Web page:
Quantcast

Colorado’s Bully Governor Says He Will Sue Fort Collins to Overturn Fracking Ban

Energy

In a precedent setting vote, last week the Fort Collins City Council voted to ban fracking in Fort Collins city limits. The very next morning, the Colorado Oil and Gas Association—the industry trade group representing oil and gas companies—issued a statement saying they would sue Fort Collins to overturn the ban.

Now seven days later in a televised interview, the Democratic Governor of Colorado, John Hickenlooper, also says he will direct the State of Colorado to sue Fort Collins to overturn the ban.On March 5, the council must have a second reading of the ordinance in order for it to become law. The vote on the first reading was 5 - 2 in support of the ban. At the first reading, nearly sixty citizens spoke in favor of the ban and a few groups provided signatures from more than a thousand citizens who also supports the ban.

Gov. Hickenlooper

Gov. Hickenlooper recently made national news by testifying at a U.S. Senate committee hearing that he drank Halliburton's fracking fluid, proving that it was safe. In a televised statement yesterday, he said, “We've demonstrated again and again [fracking] can be done safely."

The partisan divide over drilling and fracking continues to break down in Colorado. Hickenlooper, a Democrat and former oilman, is one of the state's leading proponents for drilling and fracking, offering himself up as a spokesperson and salesman for the industry. At the local government level, a few Republican's have split off. Fort Collins' Mayor, Karen Weitkunat, a popular Republican, voted for the fracking ban, saying it protects the public's health and property, and aligns with local government rule.

Tensions continue to mount in Fort Collins over the ban. The Colorado Oil and Gas Association apologized and tried to retract a fraudulent petition they inserted into the public process at the vote last week on first reading. The petition—allegedly signed by 55 local businesses—was later found to be fraudulent and several of the businesses have since requested to have their names removed.

The big question for March 5, on second reading of the ordinance, is whether the richest industry on the planet, backed by their oilman Governor, can bully the Fort Collins City Council to get the initial vote overturned so that the people of Fort Collins will then be forcefully exposed to cancer-causing fracking chemicals. If that happens, it will be a sad and sick day for democracy in Fort Collins and America.

Gary Wockner, PhD, represents Clean Water Action and Waterkeeper Alliance in Colorado. He lives in Fort Collins—Gary@GaryWockner.com.

EcoWatch Daily Newsletter

Large food companies are following in the footsteps of fast-food restaurants such as Burger King and KFC by offering meat alternatives. Getty Images

By Elizabeth Pratt

  • Hormel, Kellogg's, and Kroger are among the large companies now planning to offer "fake meat" products at grocery stores.
  • Experts say the trend toward plant-based meats coincides with consumers' desires to eat less meat.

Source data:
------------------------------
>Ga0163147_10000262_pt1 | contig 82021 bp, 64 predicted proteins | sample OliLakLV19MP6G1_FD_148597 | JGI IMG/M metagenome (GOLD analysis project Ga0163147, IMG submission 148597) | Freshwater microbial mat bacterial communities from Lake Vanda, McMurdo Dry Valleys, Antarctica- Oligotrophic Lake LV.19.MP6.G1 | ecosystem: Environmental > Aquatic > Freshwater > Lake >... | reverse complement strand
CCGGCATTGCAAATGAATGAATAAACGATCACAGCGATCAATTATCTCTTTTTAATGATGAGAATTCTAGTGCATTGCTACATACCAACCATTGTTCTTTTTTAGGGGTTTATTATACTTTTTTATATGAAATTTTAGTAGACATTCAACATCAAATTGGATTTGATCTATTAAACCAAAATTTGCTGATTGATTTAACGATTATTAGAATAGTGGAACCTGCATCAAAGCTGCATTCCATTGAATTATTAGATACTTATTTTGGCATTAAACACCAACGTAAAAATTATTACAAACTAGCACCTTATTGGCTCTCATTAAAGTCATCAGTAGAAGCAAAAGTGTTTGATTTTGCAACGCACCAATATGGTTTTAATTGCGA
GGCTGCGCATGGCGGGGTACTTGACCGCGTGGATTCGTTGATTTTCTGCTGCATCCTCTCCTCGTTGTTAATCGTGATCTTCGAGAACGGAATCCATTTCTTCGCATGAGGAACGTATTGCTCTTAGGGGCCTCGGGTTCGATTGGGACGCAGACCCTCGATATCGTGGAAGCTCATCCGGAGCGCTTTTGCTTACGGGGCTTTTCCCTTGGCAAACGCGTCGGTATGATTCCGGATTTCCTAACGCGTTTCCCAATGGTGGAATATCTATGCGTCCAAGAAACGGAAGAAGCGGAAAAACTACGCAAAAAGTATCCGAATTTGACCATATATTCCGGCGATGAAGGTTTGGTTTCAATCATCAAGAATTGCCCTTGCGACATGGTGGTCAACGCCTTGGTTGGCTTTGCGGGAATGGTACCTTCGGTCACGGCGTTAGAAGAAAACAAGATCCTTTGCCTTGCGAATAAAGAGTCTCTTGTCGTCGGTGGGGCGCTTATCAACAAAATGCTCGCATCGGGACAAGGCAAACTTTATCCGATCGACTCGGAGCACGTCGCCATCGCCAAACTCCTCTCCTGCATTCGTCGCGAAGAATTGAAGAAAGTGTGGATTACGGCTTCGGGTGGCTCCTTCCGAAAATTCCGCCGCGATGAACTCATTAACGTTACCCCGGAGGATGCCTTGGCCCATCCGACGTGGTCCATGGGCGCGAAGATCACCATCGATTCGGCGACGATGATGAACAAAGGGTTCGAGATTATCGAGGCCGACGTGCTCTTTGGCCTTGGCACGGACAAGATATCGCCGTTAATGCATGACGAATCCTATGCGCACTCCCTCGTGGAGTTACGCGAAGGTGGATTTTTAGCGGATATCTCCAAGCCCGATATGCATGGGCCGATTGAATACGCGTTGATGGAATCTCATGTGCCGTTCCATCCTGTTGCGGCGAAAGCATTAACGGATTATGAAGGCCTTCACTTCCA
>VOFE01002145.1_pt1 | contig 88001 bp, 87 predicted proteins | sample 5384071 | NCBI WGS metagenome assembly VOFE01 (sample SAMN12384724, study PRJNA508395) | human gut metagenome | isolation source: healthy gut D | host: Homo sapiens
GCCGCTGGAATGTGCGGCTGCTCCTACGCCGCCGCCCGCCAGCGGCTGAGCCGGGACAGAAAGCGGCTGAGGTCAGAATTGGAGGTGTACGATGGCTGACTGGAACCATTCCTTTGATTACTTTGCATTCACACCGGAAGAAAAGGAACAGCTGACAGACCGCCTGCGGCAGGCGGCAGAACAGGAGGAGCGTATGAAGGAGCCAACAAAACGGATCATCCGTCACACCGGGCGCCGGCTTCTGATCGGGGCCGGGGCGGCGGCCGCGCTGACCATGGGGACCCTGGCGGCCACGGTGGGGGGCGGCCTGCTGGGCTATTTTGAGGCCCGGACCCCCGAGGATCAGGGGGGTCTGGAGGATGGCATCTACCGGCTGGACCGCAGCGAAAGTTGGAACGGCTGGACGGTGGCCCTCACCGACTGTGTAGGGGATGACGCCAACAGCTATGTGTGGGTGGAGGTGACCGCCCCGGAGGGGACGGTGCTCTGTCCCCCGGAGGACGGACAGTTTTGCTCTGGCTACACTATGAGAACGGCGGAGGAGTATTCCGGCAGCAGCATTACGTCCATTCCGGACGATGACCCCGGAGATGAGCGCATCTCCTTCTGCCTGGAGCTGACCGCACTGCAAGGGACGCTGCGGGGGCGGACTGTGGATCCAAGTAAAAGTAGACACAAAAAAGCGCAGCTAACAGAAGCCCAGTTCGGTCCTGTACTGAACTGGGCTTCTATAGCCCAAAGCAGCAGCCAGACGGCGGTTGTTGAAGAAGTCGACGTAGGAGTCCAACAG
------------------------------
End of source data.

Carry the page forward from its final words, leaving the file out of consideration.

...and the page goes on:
• However, experts urge consumers to closely check package labels as a product isn't necessarily healthy just because it's described as plant-based.

In grocery stores and fast-food outlets around the U.S., a revolution is taking place.

Read More Show Less
Colombia rainforest. Marcel Oosterwijk / CC BY-SA 2.0

By Torsten Krause

Many of us think of the Amazon as an untouched wilderness, but people have been thriving in these diverse environments for millennia. Due to this long history, the knowledge that Indigenous and forest communities pass between generations about plants, animals and forest ecology is incredibly rich and detailed and easily dwarfs that of any expert.

Read More Show Less
Sponsored
picture-alliance / Newscom / R. Ben Ari

By Wesley Rahn

Plastic byproducts were found in 97 percent of blood and urine samples from 2,500 children tested between 2014 and 2017, according to a study by the German Environment Ministry and the Robert Koch Institute.

Read More Show Less
Pexels

Medically reviewed by Daniel Bubnis, MS, NASM-CPT, NASE Level II-CSS

Written by James Roland

Hot yoga has become a popular exercise in recent years. It offers many of the same benefits as traditional yoga, such as stress reduction, improved strength, and flexibility.

Read More Show Less
Lara Hata / iStock / Getty Images

By SaVanna Shoemaker, MS, RDN, LD

Rice is a staple in many people's diets. It's filling, inexpensive, and a great mild-tasting addition to flavorful dishes.

Read More Show Less
Sponsored
Hinterhaus Productions / DigitalVision / Getty Images

By Lindsay Campbell

From pastries to plant-based—we've got you covered.

Read More Show Less
An image of the trans-alaskan oil pipeline that carries oil from the northern part of Alaska all the way to valdez. This shot is right near the arctic national wildlife refuge. kyletperry / iStock / Getty Images Plus

The Trump administration has initialized the final steps to open up nearly 1.6 million acres of the protected Alaskan National Wildlife Refuge to allow oil and gas drilling.

Read More Show Less
Westend61 / Getty Images

By Elizabeth Streit, MS, RDN, LD

Vegetarianism has become increasingly popular in recent years.

Read More Show Less